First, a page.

The advent of online qualitative research has been predicted and announced for over a decade now. First with moderated email groups, then online focus groups, then bulletin board groups, and more recently video enabled online focus groups and virtual world focus groups. Whilst all of these efforts have been interesting and have generated some noteworthy results, none established themselves as a major part of the toolkit of market research.
At long last, all that may be changing. Online qualitative may finally be arriving, as part of a larger change to both society and research.
Google, Facebook, and Wikipedia changed the world and dragged almost one-in-four of the world’s population online, with current users numbering approximately 1.6 billion. The next phase of this massively disruptive change is being led by innovations such as twitter, iPhone, and Google Latitude.
The first wave of the Internet gave people the chance to connect to central services, as online banking, search engines, and news. The second wave, Web 2.0, was to give people the chance to connect with each other and to create their own content. The latest wave is all about being connected all the time, in a way that almost forgets that the Internet is method that makes it happen. In the words of Iggy Pintado, in his book Connection Generation, we are becoming “Super Connectors”, whilst Mark Earls, author of Herd, describes us as the “Super Social Ape”.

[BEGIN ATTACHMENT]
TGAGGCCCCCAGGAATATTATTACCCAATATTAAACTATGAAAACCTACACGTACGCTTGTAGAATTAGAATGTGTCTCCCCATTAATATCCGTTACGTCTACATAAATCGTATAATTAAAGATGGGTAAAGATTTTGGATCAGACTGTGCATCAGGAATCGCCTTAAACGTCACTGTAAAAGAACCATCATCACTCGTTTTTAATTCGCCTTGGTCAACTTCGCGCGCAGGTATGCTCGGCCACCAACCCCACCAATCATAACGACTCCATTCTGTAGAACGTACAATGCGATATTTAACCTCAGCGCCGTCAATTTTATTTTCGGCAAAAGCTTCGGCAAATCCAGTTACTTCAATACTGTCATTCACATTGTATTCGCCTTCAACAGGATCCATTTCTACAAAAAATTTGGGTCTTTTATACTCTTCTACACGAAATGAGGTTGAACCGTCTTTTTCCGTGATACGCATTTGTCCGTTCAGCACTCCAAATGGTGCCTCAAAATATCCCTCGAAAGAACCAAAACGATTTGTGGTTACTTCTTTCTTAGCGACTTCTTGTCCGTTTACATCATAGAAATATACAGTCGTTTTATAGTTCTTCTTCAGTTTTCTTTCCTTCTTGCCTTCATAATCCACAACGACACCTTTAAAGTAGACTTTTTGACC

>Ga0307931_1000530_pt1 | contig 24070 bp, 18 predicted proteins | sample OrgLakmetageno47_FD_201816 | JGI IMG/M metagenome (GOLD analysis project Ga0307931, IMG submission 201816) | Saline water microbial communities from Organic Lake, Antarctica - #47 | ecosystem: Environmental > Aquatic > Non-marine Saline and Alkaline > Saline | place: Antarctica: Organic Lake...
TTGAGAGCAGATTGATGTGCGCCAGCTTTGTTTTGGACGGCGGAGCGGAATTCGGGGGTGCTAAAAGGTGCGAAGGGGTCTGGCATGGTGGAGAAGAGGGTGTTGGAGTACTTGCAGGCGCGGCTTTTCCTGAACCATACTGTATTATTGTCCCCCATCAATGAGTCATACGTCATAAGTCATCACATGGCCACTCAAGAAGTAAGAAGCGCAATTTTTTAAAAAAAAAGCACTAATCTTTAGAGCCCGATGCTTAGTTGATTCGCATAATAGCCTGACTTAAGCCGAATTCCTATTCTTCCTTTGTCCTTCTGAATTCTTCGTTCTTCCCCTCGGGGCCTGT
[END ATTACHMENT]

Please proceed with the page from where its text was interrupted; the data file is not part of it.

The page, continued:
The consequence for research is that we are finding that we need to be involved in the lives of consumers. We are learning to have ongoing conversations with customers. These conversations engage people as they live, not by asking people to try to recall their history or by asking them to ‘project’ into hypothetical futures, but by experiencing things with them.
This new paradigm for research, immersed in people’s lives, is what I am referring to as New MR. The leading examples of this New MR, at the moment, come from online research communities. These communities bring marketers, customers, and researchers together in an ongoing conversation.
Head of Synovate, Adrian Chedore, has described communities as the fastest growing aspect of market research, and the reason for his deal with Vision Critical. However, unlike online data collection, online communities are a true category destroyer. Communities compete for quantitative research budgets, but deliver qualitative research benefits. Communities transform the researcher from the ‘hidden observer’ to an active participant, co-creating value with both the brand and the customers.
At the leading edge, communities are collaborating with their members, encouraging them to become crowd-sourced researchers. The exciting part about e-ethnography is the way that the process of observation and analysis is shared between the researcher and the members.
I suspect the next few years are going to be like a game of musical chairs as companies move their projects from one mindset to another, for example from a brand tracker to monitoring blogs, and a cust sat from quant to an online community, focusing on discussions about real experiences.